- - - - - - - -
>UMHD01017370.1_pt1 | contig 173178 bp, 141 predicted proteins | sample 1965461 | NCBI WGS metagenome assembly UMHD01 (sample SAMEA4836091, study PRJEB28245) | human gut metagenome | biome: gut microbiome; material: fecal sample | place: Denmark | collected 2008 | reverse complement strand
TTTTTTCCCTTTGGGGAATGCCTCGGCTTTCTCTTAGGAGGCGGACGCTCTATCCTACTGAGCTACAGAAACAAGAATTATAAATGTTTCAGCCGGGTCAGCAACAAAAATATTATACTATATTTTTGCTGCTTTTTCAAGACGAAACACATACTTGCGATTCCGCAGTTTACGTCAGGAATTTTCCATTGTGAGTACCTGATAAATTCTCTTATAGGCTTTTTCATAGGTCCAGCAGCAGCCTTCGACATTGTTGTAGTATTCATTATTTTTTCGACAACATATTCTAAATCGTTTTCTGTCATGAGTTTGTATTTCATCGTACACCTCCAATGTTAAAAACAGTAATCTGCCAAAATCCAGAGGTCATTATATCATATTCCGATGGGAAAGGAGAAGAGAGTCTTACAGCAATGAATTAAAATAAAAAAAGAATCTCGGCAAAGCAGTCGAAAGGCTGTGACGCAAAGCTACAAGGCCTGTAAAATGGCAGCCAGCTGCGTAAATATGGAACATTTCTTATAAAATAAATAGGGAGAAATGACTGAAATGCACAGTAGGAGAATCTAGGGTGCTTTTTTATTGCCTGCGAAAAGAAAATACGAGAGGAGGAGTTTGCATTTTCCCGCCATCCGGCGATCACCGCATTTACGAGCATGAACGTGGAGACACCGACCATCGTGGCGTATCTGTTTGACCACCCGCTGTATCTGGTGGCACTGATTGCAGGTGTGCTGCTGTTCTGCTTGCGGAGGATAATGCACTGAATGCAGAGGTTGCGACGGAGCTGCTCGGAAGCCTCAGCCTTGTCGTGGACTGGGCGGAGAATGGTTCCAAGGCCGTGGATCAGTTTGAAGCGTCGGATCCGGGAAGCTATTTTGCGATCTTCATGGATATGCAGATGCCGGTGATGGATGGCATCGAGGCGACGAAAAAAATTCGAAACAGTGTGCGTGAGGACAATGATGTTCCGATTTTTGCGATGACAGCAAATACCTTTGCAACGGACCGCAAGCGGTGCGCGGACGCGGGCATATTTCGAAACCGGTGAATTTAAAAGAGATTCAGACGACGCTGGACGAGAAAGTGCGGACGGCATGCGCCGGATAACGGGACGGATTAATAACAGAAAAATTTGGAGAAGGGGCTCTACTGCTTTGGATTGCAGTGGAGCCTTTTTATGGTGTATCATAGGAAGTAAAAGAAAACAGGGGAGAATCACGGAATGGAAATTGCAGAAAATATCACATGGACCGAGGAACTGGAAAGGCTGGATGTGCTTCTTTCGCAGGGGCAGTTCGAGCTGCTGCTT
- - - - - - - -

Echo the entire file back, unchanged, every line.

>UMHD01017370.1_pt1 | contig 173178 bp, 141 predicted proteins | sample 1965461 | NCBI WGS metagenome assembly UMHD01 (sample SAMEA4836091, study PRJEB28245) | human gut metagenome | biome: gut microbiome; material: fecal sample | place: Denmark | collected 2008 | reverse complement strand
TTTTTTCCCTTTGGGGAATGCCTCGGCTTTCTCTTAGGAGGCGGACGCTCTATCCTACTGAGCTACAGAAACAAGAATTATAAATGTTTCAGCCGGGTCAGCAACAAAAATATTATACTATATTTTTGCTGCTTTTTCAAGACGAAACACATACTTGCGATTCCGCAGTTTACGTCAGGAATTTTCCATTGTGAGTACCTGATAAATTCTCTTATAGGCTTTTTCATAGGTCCAGCAGCAGCCTTCGACATTGTTGTAGTATTCATTATTTTTTCGACAACATATTCTAAATCGTTTTCTGTCATGAGTTTGTATTTCATCGTACACCTCCAATGTTAAAAACAGTAATCTGCCAAAATCCAGAGGTCATTATATCATATTCCGATGGGAAAGGAGAAGAGAGTCTTACAGCAATGAATTAAAATAAAAAAAGAATCTCGGCAAAGCAGTCGAAAGGCTGTGACGCAAAGCTACAAGGCCTGTAAAATGGCAGCCAGCTGCGTAAATATGGAACATTTCTTATAAAATAAATAGGGAGAAATGACTGAAATGCACAGTAGGAGAATCTAGGGTGCTTTTTTATTGCCTGCGAAAAGAAAATACGAGAGGAGGAGTTTGCATTTTCCCGCCATCCGGCGATCACCGCATTTACGAGCATGAACGTGGAGACACCGACCATCGTGGCGTATCTGTTTGACCACCCGCTGTATCTGGTGGCACTGATTGCAGGTGTGCTGCTGTTCTGCTTGCGGAGGATAATGCACTGAATGCAGAGGTTGCGACGGAGCTGCTCGGAAGCCTCAGCCTTGTCGTGGACTGGGCGGAGAATGGTTCCAAGGCCGTGGATCAGTTTGAAGCGTCGGATCCGGGAAGCTATTTTGCGATCTTCATGGATATGCAGATGCCGGTGATGGATGGCATCGAGGCGACGAAAAAAATTCGAAACAGTGTGCGTGAGGACAATGATGTTCCGATTTTTGCGATGACAGCAAATACCTTTGCAACGGACCGCAAGCGGTGCGCGGACGCGGGCATATTTCGAAACCGGTGAATTTAAAAGAGATTCAGACGACGCTGGACGAGAAAGTGCGGACGGCATGCGCCGGATAACGGGACGGATTAATAACAGAAAAATTTGGAGAAGGGGCTCTACTGCTTTGGATTGCAGTGGAGCCTTTTTATGGTGTATCATAGGAAGTAAAAGAAAACAGGGGAGAATCACGGAATGGAAATTGCAGAAAATATCACATGGACCGAGGAACTGGAAAGGCTGGATGTGCTTCTTTCGCAGGGGCAGTTCGAGCTGCTGCTT